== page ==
Understanding the real rate conundrum: an application of no-arbitrage finance models to the UK real yield curve
Long-horizon interest rates in the major international bond markets fell sharply during 2004 and 2005, at the same time as US policy rates were rising; a phenomenon famously described as a 'conundrum' by Alan Greenspan the Federal Reserve Chairman. But it was arguably the decline in international long real rates over this period which was more unusual and, by the end of 2007, long real rates in the United Kingdom remained at recent historical lows. In this paper, we try to shed light on the recent behaviour of long real rates, by estimating several empirical models of the term structure of real interest rates, derived from UK index-linked bonds. We adopt a standard 'finance' approach to modelling the real term structure, using an essentially affine framework. While being empirically tractable, these models impose the important theoretical restriction of no arbitrage, which enables us to decompose forward real rates into expectations of future short (ie risk-free) real rates and forward real term premia. One general finding that emerges across all the models estimated is that time-varying term premia appear to be extremely important in explaining movements in long real forward rates. Although there is some evidence that long-horizon expected short real rates declined over the conundrum period, our results suggest lower term premia played the dominant role in accounting for the fall in long real rates. This evidence could be consistent with the so-called 'search for yield' and excess liquidity explanations for the conundrum, but it might also partly reflect strong demand for index-linked bonds by institutional investors and foreign central banks.
|Date of creation:||22 Dec 2008|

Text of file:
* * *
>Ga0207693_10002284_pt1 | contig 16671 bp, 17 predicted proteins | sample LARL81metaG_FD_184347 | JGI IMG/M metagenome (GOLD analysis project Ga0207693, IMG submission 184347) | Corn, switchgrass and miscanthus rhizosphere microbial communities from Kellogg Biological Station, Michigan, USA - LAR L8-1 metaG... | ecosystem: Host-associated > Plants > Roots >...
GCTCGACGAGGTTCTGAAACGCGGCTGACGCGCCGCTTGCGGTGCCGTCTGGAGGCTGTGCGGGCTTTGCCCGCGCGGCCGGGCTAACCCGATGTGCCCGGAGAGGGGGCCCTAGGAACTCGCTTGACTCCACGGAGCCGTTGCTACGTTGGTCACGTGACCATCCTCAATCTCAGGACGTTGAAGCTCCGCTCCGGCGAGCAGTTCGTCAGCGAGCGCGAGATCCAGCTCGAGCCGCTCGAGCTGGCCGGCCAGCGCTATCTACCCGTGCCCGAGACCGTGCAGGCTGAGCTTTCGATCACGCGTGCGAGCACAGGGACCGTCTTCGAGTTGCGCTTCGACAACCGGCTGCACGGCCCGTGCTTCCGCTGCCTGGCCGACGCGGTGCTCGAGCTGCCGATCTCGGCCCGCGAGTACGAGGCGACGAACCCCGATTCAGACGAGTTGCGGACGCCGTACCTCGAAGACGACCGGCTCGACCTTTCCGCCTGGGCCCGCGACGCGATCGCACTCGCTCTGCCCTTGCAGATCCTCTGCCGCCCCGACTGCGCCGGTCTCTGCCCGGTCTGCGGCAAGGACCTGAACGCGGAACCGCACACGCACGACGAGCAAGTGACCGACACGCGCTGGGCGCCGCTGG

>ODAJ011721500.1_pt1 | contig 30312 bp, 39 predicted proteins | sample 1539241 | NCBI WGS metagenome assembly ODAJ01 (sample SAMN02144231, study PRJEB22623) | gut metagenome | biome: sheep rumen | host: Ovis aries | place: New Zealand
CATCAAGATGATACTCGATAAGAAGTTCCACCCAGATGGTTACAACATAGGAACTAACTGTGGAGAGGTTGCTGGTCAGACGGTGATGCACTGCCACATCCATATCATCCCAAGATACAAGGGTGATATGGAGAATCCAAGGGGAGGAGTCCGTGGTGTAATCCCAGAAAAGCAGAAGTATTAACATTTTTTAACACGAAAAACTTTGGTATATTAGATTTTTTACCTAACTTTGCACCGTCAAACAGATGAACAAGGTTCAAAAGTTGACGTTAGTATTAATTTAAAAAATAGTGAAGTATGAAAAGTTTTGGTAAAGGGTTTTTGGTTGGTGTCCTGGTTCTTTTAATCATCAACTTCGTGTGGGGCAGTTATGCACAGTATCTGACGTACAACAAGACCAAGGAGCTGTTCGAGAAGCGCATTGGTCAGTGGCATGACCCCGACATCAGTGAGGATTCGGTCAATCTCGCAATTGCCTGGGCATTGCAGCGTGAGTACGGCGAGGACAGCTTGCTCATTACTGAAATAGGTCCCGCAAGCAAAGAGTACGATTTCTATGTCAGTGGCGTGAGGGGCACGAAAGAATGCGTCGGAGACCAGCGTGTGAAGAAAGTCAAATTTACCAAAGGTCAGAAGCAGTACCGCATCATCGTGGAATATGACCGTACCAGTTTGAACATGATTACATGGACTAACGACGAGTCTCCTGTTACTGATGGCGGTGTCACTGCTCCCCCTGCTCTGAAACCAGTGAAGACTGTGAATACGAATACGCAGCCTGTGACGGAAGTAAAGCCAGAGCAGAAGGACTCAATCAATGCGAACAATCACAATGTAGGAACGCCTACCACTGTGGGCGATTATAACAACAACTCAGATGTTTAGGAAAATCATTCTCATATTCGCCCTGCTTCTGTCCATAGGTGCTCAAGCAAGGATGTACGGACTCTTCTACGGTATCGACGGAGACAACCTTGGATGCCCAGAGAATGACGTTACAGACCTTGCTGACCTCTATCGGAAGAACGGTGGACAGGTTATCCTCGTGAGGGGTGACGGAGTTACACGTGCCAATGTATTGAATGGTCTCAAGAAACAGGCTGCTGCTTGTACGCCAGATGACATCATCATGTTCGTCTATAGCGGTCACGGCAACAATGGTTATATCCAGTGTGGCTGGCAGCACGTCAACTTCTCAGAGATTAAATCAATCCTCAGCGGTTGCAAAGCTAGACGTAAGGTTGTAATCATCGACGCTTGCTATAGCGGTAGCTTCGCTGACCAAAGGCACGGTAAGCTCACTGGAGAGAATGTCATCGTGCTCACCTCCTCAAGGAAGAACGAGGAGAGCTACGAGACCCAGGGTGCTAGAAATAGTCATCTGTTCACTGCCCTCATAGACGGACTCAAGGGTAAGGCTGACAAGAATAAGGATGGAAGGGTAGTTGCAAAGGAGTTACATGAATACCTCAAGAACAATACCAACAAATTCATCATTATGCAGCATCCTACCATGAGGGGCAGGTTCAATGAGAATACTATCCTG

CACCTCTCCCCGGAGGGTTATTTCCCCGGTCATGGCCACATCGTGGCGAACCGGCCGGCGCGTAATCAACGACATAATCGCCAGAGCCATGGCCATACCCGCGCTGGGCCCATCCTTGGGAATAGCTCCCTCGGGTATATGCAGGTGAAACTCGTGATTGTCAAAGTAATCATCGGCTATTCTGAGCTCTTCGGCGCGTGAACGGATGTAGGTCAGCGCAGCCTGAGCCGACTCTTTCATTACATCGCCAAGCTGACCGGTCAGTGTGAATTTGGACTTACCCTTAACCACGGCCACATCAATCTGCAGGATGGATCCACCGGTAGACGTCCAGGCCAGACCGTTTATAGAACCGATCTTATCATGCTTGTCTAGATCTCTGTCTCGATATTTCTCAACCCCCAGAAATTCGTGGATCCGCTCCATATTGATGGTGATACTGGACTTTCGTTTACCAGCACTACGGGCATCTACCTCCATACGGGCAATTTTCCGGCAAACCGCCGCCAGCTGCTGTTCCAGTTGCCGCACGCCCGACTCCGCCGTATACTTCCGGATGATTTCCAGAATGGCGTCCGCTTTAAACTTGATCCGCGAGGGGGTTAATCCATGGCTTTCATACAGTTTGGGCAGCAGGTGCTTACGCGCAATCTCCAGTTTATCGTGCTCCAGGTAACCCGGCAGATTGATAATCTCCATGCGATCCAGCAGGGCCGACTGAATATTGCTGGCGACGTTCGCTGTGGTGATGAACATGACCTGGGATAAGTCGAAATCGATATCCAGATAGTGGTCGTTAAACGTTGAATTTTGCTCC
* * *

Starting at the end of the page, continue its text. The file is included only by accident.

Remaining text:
|Contact details of provider:|| Postal: Bank of England, Threadneedle Street, London, EC2R 8AH|
Phone: +44 (0)171 601 4030
Fax: +44 (0)171 601 5196
Web page: http://www.bankofengland.co.uk/
More information through EDIRC
References listed on IDEAS
Please report citation or reference errors to , or , if you are the registered author of the cited work, log in to your RePEc Author Service profile, click on "citations" and make appropriate adjustments.:
- Francis E. Warnock & Veronica C. Warnock, 2005.
"International capital flows and U.S. interest rates,"
International Finance Discussion Papers
840, Board of Governors of the Federal Reserve System (U.S.).
- Francis E. Warnock & Veronica C. Warnock, 2005. "International Capital Flows and U.S. Interest Rates," The Institute for International Integration Studies Discussion Paper Series iiisdp103, IIIS.
- Francis E. Warnock & Veronica Cacdac Warnock, 2006. "International Capital Flows and U.S. Interest Rates," NBER Working Papers 12560, National Bureau of Economic Research, Inc.
- David Backus & Silverio Foresi & Chris Telmer, 1998.
"Discrete-Time Models of Bond Pricing,"
NBER Working Papers
6736, National Bureau of Economic Research, Inc.
- Gregory R. Duffee, 2002. "Term Premia and Interest Rate Forecasts in Affine Models," Journal of Finance, American Finance Association, vol. 57(1), pages 405-443, 02.
- Nicola Anderson & John Sleath, 2001. "New estimates of the UK real and nominal yield curves," Bank of England working papers 126, Bank of England.
When requesting a correction, please mention this item's handle: RePEc:boe:boeewp:0358. See general information about how to correct material in RePEc.
For technical questions regarding this item, or to correct its authors, title, abstract, bibliographic or download information, contact: (Digital Media Team)
If you have authored this item and are not yet registered with RePEc, we encourage you to do it here. This allows to link your profile to this item. It also allows you to accept potential citations to this item that we are uncertain about.
If references are entirely missing, you can add them using this form.
If the full references list an item that is present in RePEc, but the system did not link to it, you can help with this form.
If you know of missing items citing this one, you can help us creating those links by adding the relevant references in the same way as above, for each refering item. If you are a registered author of this item, you may also want to check the "citations" tab in your profile, as there may be some citations waiting for confirmation.
Please note that corrections may take a couple of weeks to filter through the various RePEc services.